When we were engaged, my husband and I had a conversation about holiday expectations.
We wanted our future children to have those special memories and family traditions from childhood that we held so dear to our hearts.
So which would be our family traditions? At first we thought, “maybe we just let it happen?” but then also, “maybe nothing truly memorable will happen if we don’t put something in place?” Who wants to give up all their own childhood Christmas memories for something mediocre? Not me! Living intentionally makes a difference!
Every year growing up, my family put up the Christmas tree the day after Thanksgiving. We always attended the same Christmas Eve parties, participated in a white elephant gift exchange, and went to midnight Mass. Christmas morning I would go downstairs to open my stocking and one special present before the extended family came over to eat breakfast and exchange other gifts. That was Christmas for me!
My husband had extended family get-togethers earlier in December, where they followed the German tradition of St. Nicholas putting goodies in his stocking on December 6th, and opening gifts with his immediate family on Christmas morning.
So, after discussing our Christmas memories, joys and traditions at length, we set a plan to determine our own.
I wanted to host a Christmas Eve game night party with our friends. We are blessed with a very large network of good friends, so this was similar to my memory of going to my aunt’s house. We would have food, play family games, make a craft, and just enjoy being together. Great plan! …Well, the first year of this I forgot, and it failed. And this year we will probably still invite our closest friends over for a dinner and games, but I’ve discovered that I had to let go of my Christmas Eve party desires to create something that works for my family and other families.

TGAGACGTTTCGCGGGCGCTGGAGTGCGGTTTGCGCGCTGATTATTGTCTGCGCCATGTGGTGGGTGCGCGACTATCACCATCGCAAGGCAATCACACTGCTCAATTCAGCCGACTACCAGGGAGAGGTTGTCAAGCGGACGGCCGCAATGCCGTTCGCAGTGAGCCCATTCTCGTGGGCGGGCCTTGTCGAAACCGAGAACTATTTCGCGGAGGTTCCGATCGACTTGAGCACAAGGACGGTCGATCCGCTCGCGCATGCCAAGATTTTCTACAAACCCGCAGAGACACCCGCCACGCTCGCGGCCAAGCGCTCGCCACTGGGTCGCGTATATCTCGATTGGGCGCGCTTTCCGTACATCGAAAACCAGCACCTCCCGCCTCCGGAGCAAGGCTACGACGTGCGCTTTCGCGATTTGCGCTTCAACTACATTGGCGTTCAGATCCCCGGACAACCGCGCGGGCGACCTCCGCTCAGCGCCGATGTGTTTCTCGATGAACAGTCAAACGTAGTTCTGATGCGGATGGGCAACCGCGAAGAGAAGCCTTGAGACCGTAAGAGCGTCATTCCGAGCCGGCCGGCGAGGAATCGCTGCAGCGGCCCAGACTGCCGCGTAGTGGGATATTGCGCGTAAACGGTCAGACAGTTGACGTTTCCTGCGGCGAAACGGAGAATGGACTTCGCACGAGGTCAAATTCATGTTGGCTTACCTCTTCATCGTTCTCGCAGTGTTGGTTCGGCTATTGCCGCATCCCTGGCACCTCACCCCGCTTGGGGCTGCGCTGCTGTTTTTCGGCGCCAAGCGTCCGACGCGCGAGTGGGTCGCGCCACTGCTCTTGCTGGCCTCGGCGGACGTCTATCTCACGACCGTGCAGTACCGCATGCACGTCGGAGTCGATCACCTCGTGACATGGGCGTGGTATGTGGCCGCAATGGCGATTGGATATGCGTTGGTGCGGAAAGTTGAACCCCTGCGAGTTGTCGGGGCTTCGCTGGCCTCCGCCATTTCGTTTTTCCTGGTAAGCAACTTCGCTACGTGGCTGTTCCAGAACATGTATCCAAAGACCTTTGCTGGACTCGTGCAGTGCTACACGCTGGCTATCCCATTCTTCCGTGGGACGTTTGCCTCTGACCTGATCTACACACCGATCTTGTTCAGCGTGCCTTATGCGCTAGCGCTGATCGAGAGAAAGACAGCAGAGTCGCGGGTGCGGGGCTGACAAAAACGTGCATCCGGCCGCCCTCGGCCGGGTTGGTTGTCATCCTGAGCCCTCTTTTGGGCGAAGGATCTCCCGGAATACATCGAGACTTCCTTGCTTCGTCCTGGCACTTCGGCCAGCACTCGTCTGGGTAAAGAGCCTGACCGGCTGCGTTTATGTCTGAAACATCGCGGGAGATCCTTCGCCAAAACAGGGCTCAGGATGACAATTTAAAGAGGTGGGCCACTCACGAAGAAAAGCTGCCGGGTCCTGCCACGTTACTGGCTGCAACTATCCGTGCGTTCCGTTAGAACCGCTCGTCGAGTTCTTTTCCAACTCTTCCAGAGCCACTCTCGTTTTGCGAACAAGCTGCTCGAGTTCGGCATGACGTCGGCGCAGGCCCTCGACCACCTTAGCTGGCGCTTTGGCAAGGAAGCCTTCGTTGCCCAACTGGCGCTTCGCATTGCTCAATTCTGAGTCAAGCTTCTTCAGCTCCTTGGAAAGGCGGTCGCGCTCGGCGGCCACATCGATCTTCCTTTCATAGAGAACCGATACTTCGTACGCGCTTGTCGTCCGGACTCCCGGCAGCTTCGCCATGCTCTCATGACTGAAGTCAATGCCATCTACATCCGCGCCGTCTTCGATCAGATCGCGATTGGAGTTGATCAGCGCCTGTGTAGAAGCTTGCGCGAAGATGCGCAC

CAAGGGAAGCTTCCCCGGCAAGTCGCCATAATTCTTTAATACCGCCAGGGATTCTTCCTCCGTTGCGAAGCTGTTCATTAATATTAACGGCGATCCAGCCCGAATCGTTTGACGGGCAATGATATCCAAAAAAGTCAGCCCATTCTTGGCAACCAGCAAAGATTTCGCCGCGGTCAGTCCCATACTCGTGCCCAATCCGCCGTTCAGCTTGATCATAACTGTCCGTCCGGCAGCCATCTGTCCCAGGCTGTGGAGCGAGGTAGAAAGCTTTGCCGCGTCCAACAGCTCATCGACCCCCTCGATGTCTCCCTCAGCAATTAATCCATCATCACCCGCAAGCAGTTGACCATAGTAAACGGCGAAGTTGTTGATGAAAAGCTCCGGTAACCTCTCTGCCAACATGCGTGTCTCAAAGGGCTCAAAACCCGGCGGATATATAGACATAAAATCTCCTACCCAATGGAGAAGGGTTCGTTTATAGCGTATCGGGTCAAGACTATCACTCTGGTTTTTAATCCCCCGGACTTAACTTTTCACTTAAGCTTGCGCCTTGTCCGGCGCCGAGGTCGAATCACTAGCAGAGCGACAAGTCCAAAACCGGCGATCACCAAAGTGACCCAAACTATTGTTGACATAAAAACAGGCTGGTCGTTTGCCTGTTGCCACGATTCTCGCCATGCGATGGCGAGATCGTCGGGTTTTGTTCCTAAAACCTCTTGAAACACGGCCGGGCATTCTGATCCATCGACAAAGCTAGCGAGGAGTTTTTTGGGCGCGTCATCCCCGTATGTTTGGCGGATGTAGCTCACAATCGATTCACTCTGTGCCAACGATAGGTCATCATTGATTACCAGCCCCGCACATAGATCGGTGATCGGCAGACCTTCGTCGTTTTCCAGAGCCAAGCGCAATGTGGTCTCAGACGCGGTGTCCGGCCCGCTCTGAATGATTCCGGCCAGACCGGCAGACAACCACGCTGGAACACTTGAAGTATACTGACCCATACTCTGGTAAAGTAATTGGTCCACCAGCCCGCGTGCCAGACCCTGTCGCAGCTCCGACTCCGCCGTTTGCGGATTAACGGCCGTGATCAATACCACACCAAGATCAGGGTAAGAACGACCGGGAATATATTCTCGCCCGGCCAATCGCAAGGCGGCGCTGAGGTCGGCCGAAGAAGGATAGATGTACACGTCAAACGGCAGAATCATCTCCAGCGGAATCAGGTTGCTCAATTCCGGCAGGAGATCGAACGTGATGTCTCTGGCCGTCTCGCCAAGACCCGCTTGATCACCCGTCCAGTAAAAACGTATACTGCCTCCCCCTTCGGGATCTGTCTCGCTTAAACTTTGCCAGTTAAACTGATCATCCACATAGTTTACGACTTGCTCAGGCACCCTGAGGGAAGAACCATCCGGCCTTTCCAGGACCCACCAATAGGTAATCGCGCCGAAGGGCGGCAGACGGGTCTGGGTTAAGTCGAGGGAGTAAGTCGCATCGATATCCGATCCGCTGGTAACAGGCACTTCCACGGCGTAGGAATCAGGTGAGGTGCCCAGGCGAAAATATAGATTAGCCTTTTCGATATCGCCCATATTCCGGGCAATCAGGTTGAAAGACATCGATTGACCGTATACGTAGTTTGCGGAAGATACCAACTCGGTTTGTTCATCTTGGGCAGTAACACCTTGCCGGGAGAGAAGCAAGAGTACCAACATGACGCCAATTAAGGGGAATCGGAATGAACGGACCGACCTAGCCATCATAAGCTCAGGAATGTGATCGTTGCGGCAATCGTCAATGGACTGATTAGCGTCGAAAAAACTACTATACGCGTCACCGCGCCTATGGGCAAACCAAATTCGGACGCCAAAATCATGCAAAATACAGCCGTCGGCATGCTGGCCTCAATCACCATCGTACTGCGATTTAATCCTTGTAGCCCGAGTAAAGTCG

I also had to let go of Midnight Mass (for now). Last year, it was a disaster! I spent the entire time in the back with really tired children. To make it even worse, we didn’t get to open presents until 1pm on Christmas because their behavior the next day was so out of control. What a disaster!
So the old traditions were failing, but we also wanted to create some new traditions together. My husband puts lights on the exterior of our home and I decorate the interior in a similar fashion each year. My husband loves celebrating his German heritage, so I looked up a German breakfast recipe to be our special, Christmas morning breakfast. On Christmas Eve, we make Baby Jesus a birthday cake, and then on Christmas Day we put Him in the manger, sing Happy Birthday, and eat the cake. And all these have worked out great!
From our successes and failures, I have learned this is going to be an ever-evolving process of letting go of old traditions and expectations and being surprised by unexpected joys. I have come to realize that it is okay that we’re still determining what is important to us and what will work for our family. Because in the end, the trying new traditions with the family I love so much is also the fun of it anyway!
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